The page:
'Drive Safely' or 'Drive Safe': Which is Correct Usage?

By Shanea Patterson, updated on November 8, 2022

Is it ‘drive safely’ or ‘drive safe’? Which usage is correct? When it comes to certain phrases in the English language, you might find yourself stumped more than once, thanks to its complex rules. We’ll cover that and more in this article, so you never have to wonder if you’re saying it the right way again.

But the short answer is that it’s okay to use either or.

‘Drive Safe’ or ‘Drive Safely’ – Which Is It?

Technically, the answer (as you’ve seen above) is that they’re both correct. While it might be tempting to believe that ‘drive safely’ is correct, it’s actually acceptable to say ‘drive safe’ as well.

Which is Correct?

Both ‘drive safe’ and ‘drive safely’ are acceptable to use in the English language.

So, the next time someone corrects you, remind them that it’s okay to use both (just like phrases like ‘At the Office’ and ‘In the Office’), according to multiple sources.

Understanding Adverbs

In the term ‘drive safely,’ the word ‘safely’ is considered an adverb because it describes the verb ‘drive.’

An adverb is precisely that – a word that usually modifies (limit or restrict the meaning of) verbs.

It’s similar to an adjective is a describing word as well, but it usually tells us what kind, how many, or which kind of noun or pronoun we’re talking about.

Whereas adjectives usually describe an action by showing us how, when, where, and to what extent something happened.

Definition and Meaning

Before we dive into how to use the two terms correctly in a sentence, let’s quickly define the words ‘drive’ and ‘safe.’

The Merriam-Webster definition of ‘drive’ is “to frighten or prod (game, cattle, etc.) into moving in the desired direction,” “to go through (an area) driving game animals,” “to carry on or through energetically,” “to impart a forward motion to by physical force,” “to repulse, remove, or cause to go by force, authority, or influence,” “to set or keep in motion or operation,” “basketball: to move quickly and forcefully down or along,” and “to direct the motions and course of (a draft animal).”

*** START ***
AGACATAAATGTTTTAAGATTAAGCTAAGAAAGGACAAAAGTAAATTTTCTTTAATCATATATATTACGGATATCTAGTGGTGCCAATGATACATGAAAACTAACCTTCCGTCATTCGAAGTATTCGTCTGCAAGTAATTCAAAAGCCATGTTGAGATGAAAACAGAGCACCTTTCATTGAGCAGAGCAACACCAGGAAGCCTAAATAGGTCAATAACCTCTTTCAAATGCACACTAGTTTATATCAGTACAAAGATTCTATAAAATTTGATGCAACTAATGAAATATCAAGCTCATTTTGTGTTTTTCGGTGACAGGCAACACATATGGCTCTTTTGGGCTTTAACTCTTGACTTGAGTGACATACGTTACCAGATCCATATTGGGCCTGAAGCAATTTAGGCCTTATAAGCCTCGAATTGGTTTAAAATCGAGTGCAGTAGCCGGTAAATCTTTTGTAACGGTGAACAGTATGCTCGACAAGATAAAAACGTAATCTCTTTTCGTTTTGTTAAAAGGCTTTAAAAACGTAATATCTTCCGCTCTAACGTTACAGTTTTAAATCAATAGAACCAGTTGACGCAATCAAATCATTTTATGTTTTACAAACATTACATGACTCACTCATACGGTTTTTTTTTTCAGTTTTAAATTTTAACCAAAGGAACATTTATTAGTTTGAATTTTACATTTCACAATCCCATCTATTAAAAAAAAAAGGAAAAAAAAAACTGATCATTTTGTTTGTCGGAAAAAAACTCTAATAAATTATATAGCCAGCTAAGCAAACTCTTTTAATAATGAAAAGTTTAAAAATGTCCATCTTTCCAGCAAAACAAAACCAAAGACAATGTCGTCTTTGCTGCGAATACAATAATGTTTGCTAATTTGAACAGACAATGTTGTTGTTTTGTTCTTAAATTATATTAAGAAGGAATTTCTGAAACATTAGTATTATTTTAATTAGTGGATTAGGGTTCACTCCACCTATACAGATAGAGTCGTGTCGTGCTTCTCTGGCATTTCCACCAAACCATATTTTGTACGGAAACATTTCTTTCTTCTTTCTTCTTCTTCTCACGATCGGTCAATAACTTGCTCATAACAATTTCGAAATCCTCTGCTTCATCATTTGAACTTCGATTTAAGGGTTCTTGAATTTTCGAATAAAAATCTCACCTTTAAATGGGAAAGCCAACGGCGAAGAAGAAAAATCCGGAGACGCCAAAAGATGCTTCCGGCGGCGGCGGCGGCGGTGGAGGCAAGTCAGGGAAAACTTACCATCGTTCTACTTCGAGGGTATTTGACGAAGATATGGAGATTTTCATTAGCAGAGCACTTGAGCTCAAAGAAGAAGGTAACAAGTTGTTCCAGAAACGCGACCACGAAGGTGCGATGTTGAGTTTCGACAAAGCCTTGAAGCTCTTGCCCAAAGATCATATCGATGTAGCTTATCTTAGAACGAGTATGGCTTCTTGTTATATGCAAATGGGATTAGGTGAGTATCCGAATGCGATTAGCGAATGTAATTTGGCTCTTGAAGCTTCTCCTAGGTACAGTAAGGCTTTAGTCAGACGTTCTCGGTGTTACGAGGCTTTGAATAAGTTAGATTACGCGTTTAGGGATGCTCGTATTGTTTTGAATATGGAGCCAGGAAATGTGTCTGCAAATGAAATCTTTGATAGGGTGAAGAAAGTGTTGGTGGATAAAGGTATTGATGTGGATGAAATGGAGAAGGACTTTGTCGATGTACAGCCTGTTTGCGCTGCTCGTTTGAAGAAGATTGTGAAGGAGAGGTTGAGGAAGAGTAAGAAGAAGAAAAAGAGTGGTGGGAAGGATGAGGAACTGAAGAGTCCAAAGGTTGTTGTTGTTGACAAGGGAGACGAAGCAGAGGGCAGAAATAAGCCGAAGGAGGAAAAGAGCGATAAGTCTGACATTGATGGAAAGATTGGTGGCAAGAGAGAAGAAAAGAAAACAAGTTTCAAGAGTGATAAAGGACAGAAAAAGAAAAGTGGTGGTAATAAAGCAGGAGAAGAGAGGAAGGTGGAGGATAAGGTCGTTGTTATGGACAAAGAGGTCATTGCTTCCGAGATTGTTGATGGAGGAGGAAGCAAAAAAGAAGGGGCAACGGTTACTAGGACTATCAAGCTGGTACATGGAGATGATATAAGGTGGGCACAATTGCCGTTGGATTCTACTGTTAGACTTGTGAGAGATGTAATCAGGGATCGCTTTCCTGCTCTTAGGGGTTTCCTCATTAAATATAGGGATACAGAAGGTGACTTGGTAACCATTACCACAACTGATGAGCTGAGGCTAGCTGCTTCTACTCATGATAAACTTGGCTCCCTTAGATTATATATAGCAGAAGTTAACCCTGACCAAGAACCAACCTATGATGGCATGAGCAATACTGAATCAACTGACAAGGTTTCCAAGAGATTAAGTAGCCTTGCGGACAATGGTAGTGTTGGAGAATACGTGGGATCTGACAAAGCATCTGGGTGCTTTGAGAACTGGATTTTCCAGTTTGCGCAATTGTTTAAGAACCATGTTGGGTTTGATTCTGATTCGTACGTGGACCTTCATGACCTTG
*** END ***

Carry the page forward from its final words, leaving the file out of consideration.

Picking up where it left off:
It also means “to operate the mechanism and controls and direct the course of (a vehicle),” “to convey in a vehicle,” “to float (logs) down a stream,” “to compel to undergo or suffer a change (as in situation or emotional state),” and “to urge relentlessly to continuous exertion.”

Merriam Webster’s definition of ‘safe’ is “free from harm or risk: unhurt,” “a secure from threat of danger, harm or loss,” “successful at getting to a base in baseball without being put out,” “affording safety or security from danger, risk, or difficulty,” “not a threatening danger,” “unlikely to produce controversy or contradiction,” “not likely to take risks: cautious.”

It’s also defined as “a place or receptacle to keep articles (such as valuables) safe.”

How to Use ‘Drive Safely’ and ‘Drive Safe’ in a Sentence

Now that you know the definitions of both words, we can talk about how to use ‘drive safely’ and ‘drive safe’ in a sentence correctly. Let’s take a look at some examples.

How to Use ‘drive safely’ in a sentence:

  • Don’t rush home; drive safely.
  • I drive safely whenever I get on the road.
  • Have a safe trip, and drive safely.
  • I always tell my son to drive safely, but he never listens.

How to use ‘drive safe’ in a sentence:

  • Get home safe; drive safe.
  • I always try to drive safe because you never know what’s coming just around the corner.
  • Drive safe, and you’ll make it home in one piece.
  • Grandpa loves to see young people drive safe on the roads.

Final Thoughts on ‘Drive Safely’ and ‘Drive Safe’

To recap, ‘drive safely’ and ‘drive safe’ are both acceptable phrases to use. There is no wrong answer here.

Just like phrases like ‘clever’ and ‘more cleverer,’ ‘In the Summer’ and ‘In Summer,’ and ‘Associated To’ and ‘Associated With,’ you don’t have to choose, unlike phrases like ‘simpler’ and ’more simple,’ where there’s only one correct answer.

Want to become a grammar god or goddess? Browse our library of confusing words to keep your mind sharp and ready to tackle any problem words or phrases with confidence and ease.

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Written By:
Shanea Patterson
Shanea Patterson is a writer based in New York and loves writing for brands big and small. She has a master's degree in professional writing from New York University and a bachelor's degree in English from Mercy College.

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